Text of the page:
Do We Really Need Semantic Layers?
It used to be that a semantic layer was the sine qua non of a sophisticated BI deployment and program. Today, I’m not so sure.
A semantic layer is a set of predefined business objects that represent corporate data in a form that is accessible to business users. These business objects, such as metrics, dimensions, and attributes, shield users from the data complexity of schema, tables, and columns in one or more back-end databases. But a semantic layer takes time to build and slows down deployment of an initial BI solution. Business Objects (now part of SAP) took its name from this notion of a semantic layer, which was the company’s chief differentiator at its inception in the early 1990s.
A semantic layer is critical for supporting ad hoc queries by non-IT professionals. As such, it’s a vital part of supporting self-service BI, which is all the rage today. So what’s my beef? Well, 80% of most BI users don’t need to create ad hoc queries. The self-service requirements of “casual users” are easily fulfilled using parameterized reports or interactive dashboards which do not require semantic layers to build or deploy.
Accordingly, most pureplay dashboard vendors don’t incorporate a semantic layer. Corda, iDashboards, Dundas, and others are fairly quick to install and deploy precisely because they have a lightweight architecture (i.e., no semantic layer). Granted, most are best used for departmental rather than enterprise deployments, but nonetheless, these low-cost, agile solutions often support sophisticated BI solutions.
Besides casual users, there are “power users” who constitute about 20% of total users. Most power users are business analysts who typically query a range of databases, including external sources. From my experience, most bonafide analysts feel constrained by a semantic layer, preferring to use SQL to examine and extract source data directly.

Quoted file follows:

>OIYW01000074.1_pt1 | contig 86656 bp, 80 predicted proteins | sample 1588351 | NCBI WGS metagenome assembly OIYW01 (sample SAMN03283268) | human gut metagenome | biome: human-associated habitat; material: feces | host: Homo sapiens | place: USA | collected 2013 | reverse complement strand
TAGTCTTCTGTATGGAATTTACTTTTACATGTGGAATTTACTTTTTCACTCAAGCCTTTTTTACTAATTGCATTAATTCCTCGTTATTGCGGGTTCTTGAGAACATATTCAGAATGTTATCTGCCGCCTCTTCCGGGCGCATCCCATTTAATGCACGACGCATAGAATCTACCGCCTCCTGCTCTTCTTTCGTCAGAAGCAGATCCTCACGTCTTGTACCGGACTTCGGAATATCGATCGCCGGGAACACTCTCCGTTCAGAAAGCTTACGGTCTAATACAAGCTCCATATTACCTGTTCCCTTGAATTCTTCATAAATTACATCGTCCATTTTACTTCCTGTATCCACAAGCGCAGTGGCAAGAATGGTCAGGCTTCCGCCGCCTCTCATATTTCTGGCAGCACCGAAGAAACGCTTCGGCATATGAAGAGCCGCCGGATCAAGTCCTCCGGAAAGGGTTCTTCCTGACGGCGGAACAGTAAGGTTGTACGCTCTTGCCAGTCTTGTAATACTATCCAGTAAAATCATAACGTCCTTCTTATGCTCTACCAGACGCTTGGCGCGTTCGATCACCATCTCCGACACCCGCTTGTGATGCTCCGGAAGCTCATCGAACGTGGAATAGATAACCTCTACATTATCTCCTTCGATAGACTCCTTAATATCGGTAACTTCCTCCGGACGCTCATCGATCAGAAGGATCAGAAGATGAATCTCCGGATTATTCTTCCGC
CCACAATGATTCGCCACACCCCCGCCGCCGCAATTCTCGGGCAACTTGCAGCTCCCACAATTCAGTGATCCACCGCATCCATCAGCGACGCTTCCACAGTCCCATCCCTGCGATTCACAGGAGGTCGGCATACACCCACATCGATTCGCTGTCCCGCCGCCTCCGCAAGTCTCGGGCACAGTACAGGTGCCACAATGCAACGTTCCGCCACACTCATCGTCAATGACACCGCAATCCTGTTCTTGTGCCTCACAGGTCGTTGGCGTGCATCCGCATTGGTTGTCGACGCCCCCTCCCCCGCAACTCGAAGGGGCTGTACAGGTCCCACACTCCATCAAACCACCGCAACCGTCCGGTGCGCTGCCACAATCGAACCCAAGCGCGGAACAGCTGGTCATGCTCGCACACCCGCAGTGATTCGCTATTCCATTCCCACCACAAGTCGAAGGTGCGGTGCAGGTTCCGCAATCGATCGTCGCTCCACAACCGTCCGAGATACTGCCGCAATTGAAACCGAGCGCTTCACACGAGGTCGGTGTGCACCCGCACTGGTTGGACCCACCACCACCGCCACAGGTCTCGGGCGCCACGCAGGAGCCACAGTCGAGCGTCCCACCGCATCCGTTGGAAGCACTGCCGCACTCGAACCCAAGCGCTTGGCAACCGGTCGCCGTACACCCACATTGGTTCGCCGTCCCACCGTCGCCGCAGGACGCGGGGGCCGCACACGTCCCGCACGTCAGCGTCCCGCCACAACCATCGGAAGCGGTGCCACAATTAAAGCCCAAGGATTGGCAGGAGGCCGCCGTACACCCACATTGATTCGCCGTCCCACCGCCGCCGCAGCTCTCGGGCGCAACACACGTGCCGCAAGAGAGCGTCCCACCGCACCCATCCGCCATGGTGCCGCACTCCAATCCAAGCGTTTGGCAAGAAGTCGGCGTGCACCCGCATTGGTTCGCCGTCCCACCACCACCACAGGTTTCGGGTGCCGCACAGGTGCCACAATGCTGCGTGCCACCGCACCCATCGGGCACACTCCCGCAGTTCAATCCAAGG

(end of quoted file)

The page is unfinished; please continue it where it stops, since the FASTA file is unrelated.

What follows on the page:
So is there a role for a semantic layer today? Yes, but not in the traditional sense of providing “BI to the masses” via ad hoc query and reporting tools. Since the “masses” don’t need such tools, the question becomes who does?
Super Users. The most important reason to build a semantic layer is to support a network of “super users.” Super users are technically savvy business people in each department who gravitate to BI tools and wind up building ad hoc reports on behalf of colleagues. Since super users aren’t IT professionals with formal SQL training, they need more assistance and guiderails than a typical application developer. A semantic layer ensures super users conform to standard data definitions and create accurate reports that align with enterprise standards.
Federation. Another reason a semantic layer might be warranted is when you have a federated BI architecture where power users regularly query the same sets of data from multiple sources to support a specific application. For example, a product analyst may query historical data from a warehouse, current data from sales and inventory applications, and market data from a syndicated data feed. If this usage is consistent, then the value of building a semantic layer outweighs its costs.
Distributed Development. Mature BI teams often get to the point where they become the bottleneck for development. To alleviate the backlog of projects, they distribute development tasks back out to IT professionals in each department who are capable of building data marts and complex reports and dashboards. To make distributed development work, the corporate BI team needs to establish standards for data and metric definitions, operational procedures, software development, project management, and technology. A semantic layer ensures that all developers use the same definitions for enterprise metrics, dimensions, and other business objects.
Semi-legitimate Power Users. You have inexperienced power users who don’t know how to form proper SQL and aren’t very familiar with the source systems they want to access. This type of power user is probably more akin to a super user than a business analyst and would be a good candidate for a semantic layer. However, before outfitting these users with ad hoc query tools, first determine whether a parameterized report, an interactive dashboard, or a visual analysis tool (e.g., Tableau) can meet their needs.
So there you have it. Semantic layers facilitate ad hoc query and reporting. But the only people who need ad hoc query and reporting tools these days are super users and distributed IT developers. However, if you are trying to deliver BI to the masses of casual users, then a semantic layer might not be worth the effort. Do you agree?
Posted by Wayne W. Eckerson on July 28, 2010